Update on Mr Text Messaging: he did come to meet with me about rewriting his paper. Yet he spent most of the time trying to impress me by reciting the names of some of the other profs he'd had (all men) and saying that "I think I've been pretty well educated." OK, but you still wrote a C- paper. "Well, I just have such an archaic writing style." And how do you think that will serve you? He did eventually admit that he hadn't spent much time on the paper, and that he couldn't find a thesis sentence in it either. As he was walking out the door he was quoting one of my colleagues who'd apparently said some maxim to him about writing style that this guy took as a compliment, when it really wasn't. I'd sort of suspected earlier this term that this student has some issues with having a female professor, and now it's become much clearer. Invoking the authority of my colleagues isn't going to make me back down, dude. Get a grip.

And at the complete other end of the spectrum, one of those golden moments that make it all worthwhile. A shy young man who'd also gotten a C on his paper came to see me last week about it -- obviously nervous about talking to me one on one, but I felt that by encouraging him to explain his thoughts about the text I'd made a better connection with him. He's never spoken in class. Yesterday, he did! and the passage he brought forward started off a great discussion thread. It's really wonderful when you can help a student feel empowered to participate in the conversation -- especially when it's a class with a number of strong students who talk a lot. Each time someone new joins in, you can see the other quiet students taking notice. A kind of ripple effect.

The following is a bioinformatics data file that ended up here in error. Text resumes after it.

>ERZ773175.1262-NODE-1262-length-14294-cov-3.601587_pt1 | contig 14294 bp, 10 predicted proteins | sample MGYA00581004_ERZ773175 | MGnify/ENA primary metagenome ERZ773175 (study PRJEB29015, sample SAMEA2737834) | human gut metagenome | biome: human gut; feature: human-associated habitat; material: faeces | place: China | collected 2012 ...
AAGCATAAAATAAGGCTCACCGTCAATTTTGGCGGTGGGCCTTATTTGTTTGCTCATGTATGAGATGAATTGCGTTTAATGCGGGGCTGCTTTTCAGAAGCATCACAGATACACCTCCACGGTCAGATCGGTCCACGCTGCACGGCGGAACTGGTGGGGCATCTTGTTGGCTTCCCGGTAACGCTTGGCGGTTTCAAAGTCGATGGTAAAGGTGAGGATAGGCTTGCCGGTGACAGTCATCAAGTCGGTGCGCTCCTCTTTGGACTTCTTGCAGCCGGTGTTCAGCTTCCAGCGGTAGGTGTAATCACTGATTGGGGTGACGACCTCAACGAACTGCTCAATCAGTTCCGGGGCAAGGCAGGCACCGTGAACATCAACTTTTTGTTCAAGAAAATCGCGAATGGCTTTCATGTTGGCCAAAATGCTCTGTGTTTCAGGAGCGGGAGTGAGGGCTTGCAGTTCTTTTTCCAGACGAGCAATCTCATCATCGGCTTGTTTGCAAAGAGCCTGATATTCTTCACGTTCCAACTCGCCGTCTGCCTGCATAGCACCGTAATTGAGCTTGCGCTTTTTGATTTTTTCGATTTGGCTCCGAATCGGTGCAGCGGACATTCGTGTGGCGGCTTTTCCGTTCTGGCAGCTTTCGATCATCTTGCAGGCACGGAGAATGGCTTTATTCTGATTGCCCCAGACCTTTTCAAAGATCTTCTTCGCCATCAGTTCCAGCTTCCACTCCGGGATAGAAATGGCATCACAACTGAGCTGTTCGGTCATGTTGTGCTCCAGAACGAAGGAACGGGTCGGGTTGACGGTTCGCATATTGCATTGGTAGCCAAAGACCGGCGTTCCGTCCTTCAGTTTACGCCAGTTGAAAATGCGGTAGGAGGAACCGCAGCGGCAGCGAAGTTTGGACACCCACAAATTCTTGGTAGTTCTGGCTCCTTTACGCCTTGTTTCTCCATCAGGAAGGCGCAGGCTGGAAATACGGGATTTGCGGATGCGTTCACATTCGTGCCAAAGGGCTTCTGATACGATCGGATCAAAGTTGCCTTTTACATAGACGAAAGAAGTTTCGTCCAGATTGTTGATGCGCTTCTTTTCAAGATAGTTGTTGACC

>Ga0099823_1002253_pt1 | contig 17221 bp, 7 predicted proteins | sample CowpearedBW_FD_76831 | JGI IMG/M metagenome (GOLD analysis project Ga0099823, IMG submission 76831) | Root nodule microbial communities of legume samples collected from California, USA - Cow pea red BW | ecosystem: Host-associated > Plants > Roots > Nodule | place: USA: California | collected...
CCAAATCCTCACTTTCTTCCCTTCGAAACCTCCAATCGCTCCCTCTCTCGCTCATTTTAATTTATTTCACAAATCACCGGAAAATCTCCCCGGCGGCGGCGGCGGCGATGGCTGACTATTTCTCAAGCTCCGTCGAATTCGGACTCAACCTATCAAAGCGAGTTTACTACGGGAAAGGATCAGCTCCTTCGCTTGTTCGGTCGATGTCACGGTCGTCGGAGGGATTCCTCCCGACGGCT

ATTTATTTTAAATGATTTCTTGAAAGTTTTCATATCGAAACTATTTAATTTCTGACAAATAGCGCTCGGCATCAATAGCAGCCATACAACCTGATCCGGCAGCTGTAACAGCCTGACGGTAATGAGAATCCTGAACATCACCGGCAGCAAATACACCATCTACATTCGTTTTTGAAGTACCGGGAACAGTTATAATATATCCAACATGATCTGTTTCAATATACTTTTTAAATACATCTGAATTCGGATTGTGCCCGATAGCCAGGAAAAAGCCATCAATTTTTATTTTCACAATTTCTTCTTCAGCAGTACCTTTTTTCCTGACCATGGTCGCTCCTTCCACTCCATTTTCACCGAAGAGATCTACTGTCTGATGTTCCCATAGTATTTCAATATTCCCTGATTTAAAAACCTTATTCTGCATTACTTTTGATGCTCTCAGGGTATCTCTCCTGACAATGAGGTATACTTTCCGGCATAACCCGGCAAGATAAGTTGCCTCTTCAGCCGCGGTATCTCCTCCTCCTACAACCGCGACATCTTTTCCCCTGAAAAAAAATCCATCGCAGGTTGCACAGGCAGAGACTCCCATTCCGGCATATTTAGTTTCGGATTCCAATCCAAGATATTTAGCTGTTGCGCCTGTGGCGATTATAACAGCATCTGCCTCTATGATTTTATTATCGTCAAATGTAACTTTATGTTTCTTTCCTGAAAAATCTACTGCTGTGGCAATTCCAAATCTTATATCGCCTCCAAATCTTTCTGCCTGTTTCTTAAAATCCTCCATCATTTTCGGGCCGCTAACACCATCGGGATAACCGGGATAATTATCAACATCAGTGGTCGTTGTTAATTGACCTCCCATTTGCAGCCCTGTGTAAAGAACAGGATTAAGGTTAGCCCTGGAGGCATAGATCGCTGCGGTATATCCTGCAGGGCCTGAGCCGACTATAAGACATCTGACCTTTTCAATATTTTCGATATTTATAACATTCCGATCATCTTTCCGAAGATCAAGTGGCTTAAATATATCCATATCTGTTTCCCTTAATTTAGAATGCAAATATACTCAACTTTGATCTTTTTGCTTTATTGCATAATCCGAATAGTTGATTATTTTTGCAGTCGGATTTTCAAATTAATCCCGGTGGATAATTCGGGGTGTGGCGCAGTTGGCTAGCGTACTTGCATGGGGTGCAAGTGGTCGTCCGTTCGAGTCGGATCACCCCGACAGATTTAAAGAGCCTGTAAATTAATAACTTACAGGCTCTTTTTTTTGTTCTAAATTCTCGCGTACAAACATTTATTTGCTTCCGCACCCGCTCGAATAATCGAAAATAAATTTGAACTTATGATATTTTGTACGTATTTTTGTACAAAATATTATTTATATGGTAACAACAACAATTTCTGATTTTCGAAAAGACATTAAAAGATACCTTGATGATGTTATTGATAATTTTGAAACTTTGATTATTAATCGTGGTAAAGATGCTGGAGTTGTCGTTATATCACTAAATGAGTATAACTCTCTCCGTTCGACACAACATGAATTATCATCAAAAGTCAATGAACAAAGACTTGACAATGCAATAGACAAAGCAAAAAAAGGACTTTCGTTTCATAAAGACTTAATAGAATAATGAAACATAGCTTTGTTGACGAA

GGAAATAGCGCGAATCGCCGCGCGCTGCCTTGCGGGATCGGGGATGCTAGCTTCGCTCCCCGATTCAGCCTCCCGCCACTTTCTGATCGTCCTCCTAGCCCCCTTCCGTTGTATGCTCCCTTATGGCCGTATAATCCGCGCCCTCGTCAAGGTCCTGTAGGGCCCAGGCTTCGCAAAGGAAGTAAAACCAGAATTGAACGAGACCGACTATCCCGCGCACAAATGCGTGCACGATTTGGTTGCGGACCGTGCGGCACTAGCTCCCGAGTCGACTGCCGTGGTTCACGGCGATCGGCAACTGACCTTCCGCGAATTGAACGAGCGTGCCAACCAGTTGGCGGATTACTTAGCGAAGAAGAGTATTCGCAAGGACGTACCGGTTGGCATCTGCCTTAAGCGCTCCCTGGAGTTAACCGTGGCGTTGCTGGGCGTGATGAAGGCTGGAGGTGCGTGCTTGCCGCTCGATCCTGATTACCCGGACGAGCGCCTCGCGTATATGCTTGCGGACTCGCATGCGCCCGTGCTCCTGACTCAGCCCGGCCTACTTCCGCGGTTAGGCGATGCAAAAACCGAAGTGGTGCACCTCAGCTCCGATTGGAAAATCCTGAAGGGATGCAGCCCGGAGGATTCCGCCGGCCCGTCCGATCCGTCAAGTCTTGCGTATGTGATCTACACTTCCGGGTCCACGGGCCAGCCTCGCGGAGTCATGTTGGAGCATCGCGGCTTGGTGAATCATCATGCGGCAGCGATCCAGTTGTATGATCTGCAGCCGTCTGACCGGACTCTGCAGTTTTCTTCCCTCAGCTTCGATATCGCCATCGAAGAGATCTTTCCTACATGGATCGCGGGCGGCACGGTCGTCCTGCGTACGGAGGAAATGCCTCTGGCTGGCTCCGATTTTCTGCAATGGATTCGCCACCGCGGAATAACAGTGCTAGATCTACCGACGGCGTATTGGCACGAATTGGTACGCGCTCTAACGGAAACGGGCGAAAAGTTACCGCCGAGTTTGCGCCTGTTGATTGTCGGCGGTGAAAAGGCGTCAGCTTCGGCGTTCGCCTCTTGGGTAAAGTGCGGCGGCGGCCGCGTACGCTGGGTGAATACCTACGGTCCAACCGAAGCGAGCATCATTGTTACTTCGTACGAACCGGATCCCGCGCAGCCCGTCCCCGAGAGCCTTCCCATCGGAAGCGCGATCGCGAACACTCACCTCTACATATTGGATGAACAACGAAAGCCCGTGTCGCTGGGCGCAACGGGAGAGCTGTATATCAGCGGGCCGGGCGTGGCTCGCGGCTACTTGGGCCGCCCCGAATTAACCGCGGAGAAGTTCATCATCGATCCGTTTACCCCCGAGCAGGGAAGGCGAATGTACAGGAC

Like most English departments, I'd say our major enrolls more women than men -- but I don't know any exact figures. In one of my classes this term, I have one-third men, which is a higher ratio than I often do (although that also has to do with some of the courses I teach). I've written before about how I think my presence in the classroom is significant for many of my women students. It's harder for me to theorize /understand what I represent for the male students, since I don't usually have so many of them. Sort of an ongoing project in this particular class. Thinking about these two examples -- I think my teaching persona & pedagogy must be a novel experience for both of these men. (Does it clarify anything to point out that Mr Text Messaging is a large white guy, and Mr Shy Speaker is Hispanic?) More on this anon.